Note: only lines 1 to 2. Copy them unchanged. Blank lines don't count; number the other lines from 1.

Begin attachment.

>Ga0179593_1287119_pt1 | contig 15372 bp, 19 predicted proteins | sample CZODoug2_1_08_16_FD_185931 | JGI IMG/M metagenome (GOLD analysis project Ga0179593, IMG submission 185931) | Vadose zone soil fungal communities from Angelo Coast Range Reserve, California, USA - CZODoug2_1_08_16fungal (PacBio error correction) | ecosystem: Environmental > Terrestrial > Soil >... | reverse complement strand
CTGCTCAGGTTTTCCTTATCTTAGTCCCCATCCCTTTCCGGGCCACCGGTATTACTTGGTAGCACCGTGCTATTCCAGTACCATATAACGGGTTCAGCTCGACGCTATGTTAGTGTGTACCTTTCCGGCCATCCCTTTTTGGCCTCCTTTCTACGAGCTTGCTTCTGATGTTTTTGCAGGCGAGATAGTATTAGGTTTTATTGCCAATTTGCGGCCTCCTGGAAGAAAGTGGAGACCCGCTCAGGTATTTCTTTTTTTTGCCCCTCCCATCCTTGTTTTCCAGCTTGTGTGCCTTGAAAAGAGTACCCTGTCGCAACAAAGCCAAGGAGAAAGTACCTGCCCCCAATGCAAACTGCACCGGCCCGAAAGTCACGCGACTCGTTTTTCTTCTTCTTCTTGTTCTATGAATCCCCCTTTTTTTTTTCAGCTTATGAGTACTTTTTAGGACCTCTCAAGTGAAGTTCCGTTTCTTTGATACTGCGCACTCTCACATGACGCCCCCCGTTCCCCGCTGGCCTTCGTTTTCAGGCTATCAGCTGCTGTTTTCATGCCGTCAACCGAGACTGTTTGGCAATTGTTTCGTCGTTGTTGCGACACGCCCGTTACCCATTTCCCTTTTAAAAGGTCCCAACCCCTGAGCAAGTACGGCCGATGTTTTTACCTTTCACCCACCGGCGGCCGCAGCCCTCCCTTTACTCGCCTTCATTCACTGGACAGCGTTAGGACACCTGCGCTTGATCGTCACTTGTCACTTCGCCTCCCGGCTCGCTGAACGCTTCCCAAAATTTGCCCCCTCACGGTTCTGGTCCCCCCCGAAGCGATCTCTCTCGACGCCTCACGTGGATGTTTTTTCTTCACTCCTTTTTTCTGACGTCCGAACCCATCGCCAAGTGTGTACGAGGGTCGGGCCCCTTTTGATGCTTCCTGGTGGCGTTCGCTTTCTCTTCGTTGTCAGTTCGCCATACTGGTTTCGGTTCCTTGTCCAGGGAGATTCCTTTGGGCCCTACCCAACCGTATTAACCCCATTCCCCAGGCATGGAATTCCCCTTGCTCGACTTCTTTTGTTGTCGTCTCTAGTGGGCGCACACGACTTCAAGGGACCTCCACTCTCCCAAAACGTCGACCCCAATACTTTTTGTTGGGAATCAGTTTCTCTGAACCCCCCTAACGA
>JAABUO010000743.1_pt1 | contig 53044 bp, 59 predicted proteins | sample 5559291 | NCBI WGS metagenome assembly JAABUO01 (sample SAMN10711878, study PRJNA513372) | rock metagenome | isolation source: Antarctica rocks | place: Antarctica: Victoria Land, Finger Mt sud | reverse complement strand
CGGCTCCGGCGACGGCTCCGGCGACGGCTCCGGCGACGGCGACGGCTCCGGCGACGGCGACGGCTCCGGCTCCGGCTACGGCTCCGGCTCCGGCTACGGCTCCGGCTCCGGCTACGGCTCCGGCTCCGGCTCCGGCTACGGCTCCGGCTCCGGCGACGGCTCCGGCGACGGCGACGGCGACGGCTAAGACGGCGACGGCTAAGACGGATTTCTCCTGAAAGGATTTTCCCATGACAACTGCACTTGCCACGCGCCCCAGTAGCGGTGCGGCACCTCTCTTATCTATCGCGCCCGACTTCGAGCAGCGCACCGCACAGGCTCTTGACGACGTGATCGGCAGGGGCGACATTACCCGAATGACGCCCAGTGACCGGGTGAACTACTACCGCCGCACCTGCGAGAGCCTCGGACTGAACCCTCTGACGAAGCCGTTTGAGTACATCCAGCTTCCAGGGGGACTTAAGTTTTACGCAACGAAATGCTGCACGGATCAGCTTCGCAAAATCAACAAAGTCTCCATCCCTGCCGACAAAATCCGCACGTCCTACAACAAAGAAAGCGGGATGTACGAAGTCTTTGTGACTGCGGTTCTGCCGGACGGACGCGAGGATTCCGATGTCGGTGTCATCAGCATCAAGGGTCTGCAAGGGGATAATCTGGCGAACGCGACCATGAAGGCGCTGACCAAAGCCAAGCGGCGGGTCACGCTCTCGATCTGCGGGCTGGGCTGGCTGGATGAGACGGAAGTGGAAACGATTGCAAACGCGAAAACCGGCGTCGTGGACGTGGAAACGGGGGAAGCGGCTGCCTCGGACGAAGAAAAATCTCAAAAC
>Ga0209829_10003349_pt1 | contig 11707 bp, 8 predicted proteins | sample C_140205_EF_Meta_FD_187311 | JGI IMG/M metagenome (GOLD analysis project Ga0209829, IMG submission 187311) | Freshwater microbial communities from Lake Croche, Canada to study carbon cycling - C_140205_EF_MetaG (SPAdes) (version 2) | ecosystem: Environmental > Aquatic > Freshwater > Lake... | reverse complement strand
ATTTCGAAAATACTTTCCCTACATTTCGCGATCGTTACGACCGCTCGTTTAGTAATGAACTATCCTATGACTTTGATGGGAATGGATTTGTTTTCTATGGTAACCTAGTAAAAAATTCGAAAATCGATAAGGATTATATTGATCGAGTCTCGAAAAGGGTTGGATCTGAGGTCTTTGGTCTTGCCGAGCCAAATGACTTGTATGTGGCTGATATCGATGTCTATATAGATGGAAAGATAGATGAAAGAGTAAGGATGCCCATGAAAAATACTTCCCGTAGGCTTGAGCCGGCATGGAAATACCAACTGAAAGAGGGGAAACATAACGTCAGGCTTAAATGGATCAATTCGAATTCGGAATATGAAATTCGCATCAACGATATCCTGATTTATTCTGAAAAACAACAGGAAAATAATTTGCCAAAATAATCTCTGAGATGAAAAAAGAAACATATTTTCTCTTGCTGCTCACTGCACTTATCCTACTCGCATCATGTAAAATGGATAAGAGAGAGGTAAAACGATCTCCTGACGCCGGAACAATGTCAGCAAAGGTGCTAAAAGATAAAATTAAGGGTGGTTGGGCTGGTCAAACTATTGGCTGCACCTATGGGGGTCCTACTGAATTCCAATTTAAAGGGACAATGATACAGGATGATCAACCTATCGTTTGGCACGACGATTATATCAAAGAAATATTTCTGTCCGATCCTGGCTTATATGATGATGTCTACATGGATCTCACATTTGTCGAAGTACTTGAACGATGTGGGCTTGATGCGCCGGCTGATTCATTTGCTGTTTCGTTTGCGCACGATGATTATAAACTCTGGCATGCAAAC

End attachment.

>Ga0179593_1287119_pt1 | contig 15372 bp, 19 predicted proteins | sample CZODoug2_1_08_16_FD_185931 | JGI IMG/M metagenome (GOLD analysis project Ga0179593, IMG submission 185931) | Vadose zone soil fungal communities from Angelo Coast Range Reserve, California, USA - CZODoug2_1_08_16fungal (PacBio error correction) | ecosystem: Environmental > Terrestrial > Soil >... | reverse complement strand
CTGCTCAGGTTTTCCTTATCTTAGTCCCCATCCCTTTCCGGGCCACCGGTATTACTTGGTAGCACCGTGCTATTCCAGTACCATATAACGGGTTCAGCTCGACGCTATGTTAGTGTGTACCTTTCCGGCCATCCCTTTTTGGCCTCCTTTCTACGAGCTTGCTTCTGATGTTTTTGCAGGCGAGATAGTATTAGGTTTTATTGCCAATTTGCGGCCTCCTGGAAGAAAGTGGAGACCCGCTCAGGTATTTCTTTTTTTTGCCCCTCCCATCCTTGTTTTCCAGCTTGTGTGCCTTGAAAAGAGTACCCTGTCGCAACAAAGCCAAGGAGAAAGTACCTGCCCCCAATGCAAACTGCACCGGCCCGAAAGTCACGCGACTCGTTTTTCTTCTTCTTCTTGTTCTATGAATCCCCCTTTTTTTTTTCAGCTTATGAGTACTTTTTAGGACCTCTCAAGTGAAGTTCCGTTTCTTTGATACTGCGCACTCTCACATGACGCCCCCCGTTCCCCGCTGGCCTTCGTTTTCAGGCTATCAGCTGCTGTTTTCATGCCGTCAACCGAGACTGTTTGGCAATTGTTTCGTCGTTGTTGCGACACGCCCGTTACCCATTTCCCTTTTAAAAGGTCCCAACCCCTGAGCAAGTACGGCCGATGTTTTTACCTTTCACCCACCGGCGGCCGCAGCCCTCCCTTTACTCGCCTTCATTCACTGGACAGCGTTAGGACACCTGCGCTTGATCGTCACTTGTCACTTCGCCTCCCGGCTCGCTGAACGCTTCCCAAAATTTGCCCCCTCACGGTTCTGGTCCCCCCCGAAGCGATCTCTCTCGACGCCTCACGTGGATGTTTTTTCTTCACTCCTTTTTTCTGACGTCCGAACCCATCGCCAAGTGTGTACGAGGGTCGGGCCCCTTTTGATGCTTCCTGGTGGCGTTCGCTTTCTCTTCGTTGTCAGTTCGCCATACTGGTTTCGGTTCCTTGTCCAGGGAGATTCCTTTGGGCCCTACCCAACCGTATTAACCCCATTCCCCAGGCATGGAATTCCCCTTGCTCGACTTCTTTTGTTGTCGTCTCTAGTGGGCGCACACGACTTCAAGGGACCTCCACTCTCCCAAAACGTCGACCCCAATACTTTTTGTTGGGAATCAGTTTCTCTGAACCCCCCTAACGA